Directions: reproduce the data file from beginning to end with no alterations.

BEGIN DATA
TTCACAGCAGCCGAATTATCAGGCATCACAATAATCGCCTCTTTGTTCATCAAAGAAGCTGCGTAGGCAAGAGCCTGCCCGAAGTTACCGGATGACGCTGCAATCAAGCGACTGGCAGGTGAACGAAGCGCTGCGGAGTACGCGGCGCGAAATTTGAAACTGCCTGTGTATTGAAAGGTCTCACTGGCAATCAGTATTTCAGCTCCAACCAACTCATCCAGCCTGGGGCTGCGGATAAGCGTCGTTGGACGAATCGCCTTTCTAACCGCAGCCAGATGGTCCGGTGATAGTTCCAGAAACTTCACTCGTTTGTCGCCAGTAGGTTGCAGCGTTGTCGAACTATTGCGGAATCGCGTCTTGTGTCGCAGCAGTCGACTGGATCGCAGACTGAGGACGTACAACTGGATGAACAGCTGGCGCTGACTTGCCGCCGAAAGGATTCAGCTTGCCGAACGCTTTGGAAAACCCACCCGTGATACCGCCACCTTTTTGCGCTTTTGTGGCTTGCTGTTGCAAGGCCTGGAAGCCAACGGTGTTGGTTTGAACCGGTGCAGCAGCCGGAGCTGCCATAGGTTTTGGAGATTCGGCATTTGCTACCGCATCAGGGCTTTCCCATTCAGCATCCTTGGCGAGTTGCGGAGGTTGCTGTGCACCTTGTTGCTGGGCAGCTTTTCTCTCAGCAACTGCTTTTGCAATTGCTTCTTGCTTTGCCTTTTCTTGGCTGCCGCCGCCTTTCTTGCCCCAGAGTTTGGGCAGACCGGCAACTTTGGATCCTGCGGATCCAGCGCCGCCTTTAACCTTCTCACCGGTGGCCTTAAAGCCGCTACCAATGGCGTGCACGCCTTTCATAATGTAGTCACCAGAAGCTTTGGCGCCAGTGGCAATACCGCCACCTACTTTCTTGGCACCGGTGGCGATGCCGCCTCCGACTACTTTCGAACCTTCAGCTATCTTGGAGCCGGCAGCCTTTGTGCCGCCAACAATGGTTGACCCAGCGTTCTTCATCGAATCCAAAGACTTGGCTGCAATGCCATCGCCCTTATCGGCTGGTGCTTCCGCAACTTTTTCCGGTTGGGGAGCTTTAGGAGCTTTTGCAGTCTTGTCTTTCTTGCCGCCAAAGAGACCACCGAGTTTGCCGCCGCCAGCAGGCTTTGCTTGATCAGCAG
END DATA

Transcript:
TTCACAGCAGCCGAATTATCAGGCATCACAATAATCGCCTCTTTGTTCATCAAAGAAGCTGCGTAGGCAAGAGCCTGCCCGAAGTTACCGGATGACGCTGCAATCAAGCGACTGGCAGGTGAACGAAGCGCTGCGGAGTACGCGGCGCGAAATTTGAAACTGCCTGTGTATTGAAAGGTCTCACTGGCAATCAGTATTTCAGCTCCAACCAACTCATCCAGCCTGGGGCTGCGGATAAGCGTCGTTGGACGAATCGCCTTTCTAACCGCAGCCAGATGGTCCGGTGATAGTTCCAGAAACTTCACTCGTTTGTCGCCAGTAGGTTGCAGCGTTGTCGAACTATTGCGGAATCGCGTCTTGTGTCGCAGCAGTCGACTGGATCGCAGACTGAGGACGTACAACTGGATGAACAGCTGGCGCTGACTTGCCGCCGAAAGGATTCAGCTTGCCGAACGCTTTGGAAAACCCACCCGTGATACCGCCACCTTTTTGCGCTTTTGTGGCTTGCTGTTGCAAGGCCTGGAAGCCAACGGTGTTGGTTTGAACCGGTGCAGCAGCCGGAGCTGCCATAGGTTTTGGAGATTCGGCATTTGCTACCGCATCAGGGCTTTCCCATTCAGCATCCTTGGCGAGTTGCGGAGGTTGCTGTGCACCTTGTTGCTGGGCAGCTTTTCTCTCAGCAACTGCTTTTGCAATTGCTTCTTGCTTTGCCTTTTCTTGGCTGCCGCCGCCTTTCTTGCCCCAGAGTTTGGGCAGACCGGCAACTTTGGATCCTGCGGATCCAGCGCCGCCTTTAACCTTCTCACCGGTGGCCTTAAAGCCGCTACCAATGGCGTGCACGCCTTTCATAATGTAGTCACCAGAAGCTTTGGCGCCAGTGGCAATACCGCCACCTACTTTCTTGGCACCGGTGGCGATGCCGCCTCCGACTACTTTCGAACCTTCAGCTATCTTGGAGCCGGCAGCCTTTGTGCCGCCAACAATGGTTGACCCAGCGTTCTTCATCGAATCCAAAGACTTGGCTGCAATGCCATCGCCCTTATCGGCTGGTGCTTCCGCAACTTTTTCCGGTTGGGGAGCTTTAGGAGCTTTTGCAGTCTTGTCTTTCTTGCCGCCAAAGAGACCACCGAGTTTGCCGCCGCCAGCAGGCTTTGCTTGATCAGCAG